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What's For Dinner Mr Gum?    by Andy Stanton & David Tazzyman order for
What's For Dinner Mr Gum?
by Andy Stanton
Order:  USA  Can
Egmont, 2014 (2014)
Softcover, e-Book
* *   Reviewed by Bob Walch

Here's another deliciously weird title in the zany series of Mr Gum chapter books created by a slightly deranged English writer named Andy Stanton. In this madcap adventure the village of Lamonic Bibber is split asunder by a terrible conflict dubbed The Dinnertime Wars.

This village wide food fight is set off when Mr Gum throws over his usual provider of food, Billy William the Third, and chows down at Greasy Ian's House of Slops. As the author reminds us, 'The tiniest disagreements spiral out of control', and that's precisely what occurs here.

Feeling betrayed, Billy Williams, the village butcher, launches a few bones and some fresh entrails at Mr Gunn, Greasy Ian and Philip the Horror, Ian's pet monkey. They respond in kind and the war is on. Disgusted by this turn of events, the residents of Lamonic Bibber are ready to move out as the flying food turns the bucolic village into a smelly garbage dump.

Fortunately total disaster is adverted when a little village girl named Polly, Friday O'Leary (Polly's elderly gentleman) and Alan Taylor, a diminutive gingerbread man, hatch a clever plan to end the ridiculous hostilities. They'll have to travel to Olde London Town, where Alan was once a cab driver, and convince the beautiful butcher, Thora Gruntwinkle, to leave her shop and lend them a hand in bring the Dinnertime Wars to an end.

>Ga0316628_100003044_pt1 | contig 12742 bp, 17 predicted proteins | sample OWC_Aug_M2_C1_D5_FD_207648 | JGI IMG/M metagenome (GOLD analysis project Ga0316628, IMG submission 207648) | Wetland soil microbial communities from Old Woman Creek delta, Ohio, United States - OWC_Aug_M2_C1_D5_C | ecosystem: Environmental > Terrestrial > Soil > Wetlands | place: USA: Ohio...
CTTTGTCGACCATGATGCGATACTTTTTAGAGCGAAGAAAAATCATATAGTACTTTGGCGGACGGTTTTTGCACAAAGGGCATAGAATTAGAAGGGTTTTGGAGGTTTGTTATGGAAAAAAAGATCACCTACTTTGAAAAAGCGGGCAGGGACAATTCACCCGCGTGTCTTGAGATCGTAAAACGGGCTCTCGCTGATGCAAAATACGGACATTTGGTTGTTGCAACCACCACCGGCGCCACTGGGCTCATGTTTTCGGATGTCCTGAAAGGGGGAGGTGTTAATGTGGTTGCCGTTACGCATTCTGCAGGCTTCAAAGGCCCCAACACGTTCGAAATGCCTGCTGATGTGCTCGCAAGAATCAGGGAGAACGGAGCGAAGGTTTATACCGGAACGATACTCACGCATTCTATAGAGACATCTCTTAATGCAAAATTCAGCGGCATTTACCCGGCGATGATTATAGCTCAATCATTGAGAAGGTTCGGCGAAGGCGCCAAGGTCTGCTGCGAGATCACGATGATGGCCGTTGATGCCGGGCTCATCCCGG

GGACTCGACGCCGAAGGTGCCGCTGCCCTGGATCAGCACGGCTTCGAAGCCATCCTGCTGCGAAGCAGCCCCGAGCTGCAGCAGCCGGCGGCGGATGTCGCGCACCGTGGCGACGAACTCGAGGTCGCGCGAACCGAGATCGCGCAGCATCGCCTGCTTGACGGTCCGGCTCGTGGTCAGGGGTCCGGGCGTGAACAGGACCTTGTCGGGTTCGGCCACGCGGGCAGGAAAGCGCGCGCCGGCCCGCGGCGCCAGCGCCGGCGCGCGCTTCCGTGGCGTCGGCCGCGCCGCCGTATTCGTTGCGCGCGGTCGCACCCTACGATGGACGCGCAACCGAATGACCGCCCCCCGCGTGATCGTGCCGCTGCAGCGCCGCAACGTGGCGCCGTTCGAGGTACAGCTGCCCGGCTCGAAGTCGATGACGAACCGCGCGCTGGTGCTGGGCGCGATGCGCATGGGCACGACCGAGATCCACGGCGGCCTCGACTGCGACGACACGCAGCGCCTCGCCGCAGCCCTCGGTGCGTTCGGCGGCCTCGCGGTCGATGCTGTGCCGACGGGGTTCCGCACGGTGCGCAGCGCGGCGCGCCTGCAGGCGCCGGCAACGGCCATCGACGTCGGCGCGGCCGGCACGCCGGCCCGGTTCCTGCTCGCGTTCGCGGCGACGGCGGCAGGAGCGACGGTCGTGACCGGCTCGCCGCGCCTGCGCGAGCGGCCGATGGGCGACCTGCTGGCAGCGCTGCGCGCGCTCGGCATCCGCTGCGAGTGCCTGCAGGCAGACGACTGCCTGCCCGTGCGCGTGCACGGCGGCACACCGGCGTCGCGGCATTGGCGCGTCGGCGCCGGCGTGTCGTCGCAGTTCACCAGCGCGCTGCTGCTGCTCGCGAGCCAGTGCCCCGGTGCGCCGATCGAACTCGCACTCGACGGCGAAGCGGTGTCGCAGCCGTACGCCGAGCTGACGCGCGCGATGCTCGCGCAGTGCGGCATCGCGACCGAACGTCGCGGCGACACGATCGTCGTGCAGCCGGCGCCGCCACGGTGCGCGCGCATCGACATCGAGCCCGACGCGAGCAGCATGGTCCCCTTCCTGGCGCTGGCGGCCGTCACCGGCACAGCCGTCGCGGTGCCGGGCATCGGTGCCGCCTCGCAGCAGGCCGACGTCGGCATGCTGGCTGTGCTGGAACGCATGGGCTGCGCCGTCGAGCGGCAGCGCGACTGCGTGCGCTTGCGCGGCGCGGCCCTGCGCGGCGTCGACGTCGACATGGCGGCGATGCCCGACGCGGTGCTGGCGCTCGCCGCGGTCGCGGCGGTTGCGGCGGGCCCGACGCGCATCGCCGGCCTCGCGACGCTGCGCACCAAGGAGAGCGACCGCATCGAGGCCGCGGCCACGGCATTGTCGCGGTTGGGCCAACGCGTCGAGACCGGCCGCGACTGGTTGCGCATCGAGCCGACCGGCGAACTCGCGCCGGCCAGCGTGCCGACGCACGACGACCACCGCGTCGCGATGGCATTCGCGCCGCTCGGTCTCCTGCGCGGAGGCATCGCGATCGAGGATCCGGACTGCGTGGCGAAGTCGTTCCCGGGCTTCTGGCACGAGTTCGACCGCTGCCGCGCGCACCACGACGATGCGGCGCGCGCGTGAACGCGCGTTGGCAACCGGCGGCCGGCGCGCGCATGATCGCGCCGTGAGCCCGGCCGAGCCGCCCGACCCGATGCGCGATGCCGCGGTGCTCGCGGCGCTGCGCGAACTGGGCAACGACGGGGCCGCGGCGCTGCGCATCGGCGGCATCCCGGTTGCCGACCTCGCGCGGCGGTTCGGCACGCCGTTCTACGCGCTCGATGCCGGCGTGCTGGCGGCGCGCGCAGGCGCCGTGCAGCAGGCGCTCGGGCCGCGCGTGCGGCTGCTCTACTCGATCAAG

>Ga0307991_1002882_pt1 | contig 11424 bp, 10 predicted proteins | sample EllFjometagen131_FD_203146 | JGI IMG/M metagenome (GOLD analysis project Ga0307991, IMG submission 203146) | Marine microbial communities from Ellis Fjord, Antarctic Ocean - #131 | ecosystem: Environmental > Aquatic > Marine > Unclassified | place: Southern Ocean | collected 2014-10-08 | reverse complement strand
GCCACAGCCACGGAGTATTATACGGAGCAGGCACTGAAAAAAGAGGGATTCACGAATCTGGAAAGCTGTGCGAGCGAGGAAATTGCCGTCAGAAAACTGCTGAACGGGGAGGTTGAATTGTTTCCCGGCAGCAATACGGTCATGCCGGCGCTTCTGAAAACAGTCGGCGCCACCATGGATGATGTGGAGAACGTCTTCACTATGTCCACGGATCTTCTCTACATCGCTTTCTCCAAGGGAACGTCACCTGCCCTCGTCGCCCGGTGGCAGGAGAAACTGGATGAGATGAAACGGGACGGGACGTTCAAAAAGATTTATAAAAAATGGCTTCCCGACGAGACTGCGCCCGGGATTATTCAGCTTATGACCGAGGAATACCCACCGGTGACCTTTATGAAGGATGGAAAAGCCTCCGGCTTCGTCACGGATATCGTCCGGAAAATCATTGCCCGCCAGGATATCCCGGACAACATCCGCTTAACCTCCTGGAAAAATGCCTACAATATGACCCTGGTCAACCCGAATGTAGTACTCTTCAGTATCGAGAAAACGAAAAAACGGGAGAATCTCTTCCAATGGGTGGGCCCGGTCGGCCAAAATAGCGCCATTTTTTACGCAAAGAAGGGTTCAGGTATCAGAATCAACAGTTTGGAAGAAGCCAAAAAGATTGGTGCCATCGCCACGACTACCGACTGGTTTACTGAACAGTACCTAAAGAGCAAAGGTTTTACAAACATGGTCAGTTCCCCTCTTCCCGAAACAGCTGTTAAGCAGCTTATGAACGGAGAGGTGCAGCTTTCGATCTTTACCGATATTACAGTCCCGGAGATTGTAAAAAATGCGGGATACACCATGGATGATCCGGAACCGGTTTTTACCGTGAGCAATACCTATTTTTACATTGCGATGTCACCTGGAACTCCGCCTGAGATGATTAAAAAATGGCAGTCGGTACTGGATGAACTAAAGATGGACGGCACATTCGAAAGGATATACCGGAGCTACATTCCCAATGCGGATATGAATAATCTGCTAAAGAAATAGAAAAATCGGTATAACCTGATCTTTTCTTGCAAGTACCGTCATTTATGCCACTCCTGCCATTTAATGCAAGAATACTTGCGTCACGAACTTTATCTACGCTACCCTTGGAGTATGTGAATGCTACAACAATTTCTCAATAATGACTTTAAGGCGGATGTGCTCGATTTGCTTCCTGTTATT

This outrageous series featuring the residents of Lamonic Bibber is just silly and gross enough to keep even the most reluctant reader glued to the page. Yes, the humor is extremely sophomoric (perhaps just plain moronic is more accurate!) but that's very appealing to a certain age group.

Although I'm not sure I want to admit this, but, actually, once into this tale, there were instances where I found it quite amusing. Stanton slips a few brilliant tidbits in here which I certainly think are intended for an older audience. At least that's my theory and I'm sticking to it! So, if you want to rationalize reading this novel, just tell your youngster you are checking out the adult bits!

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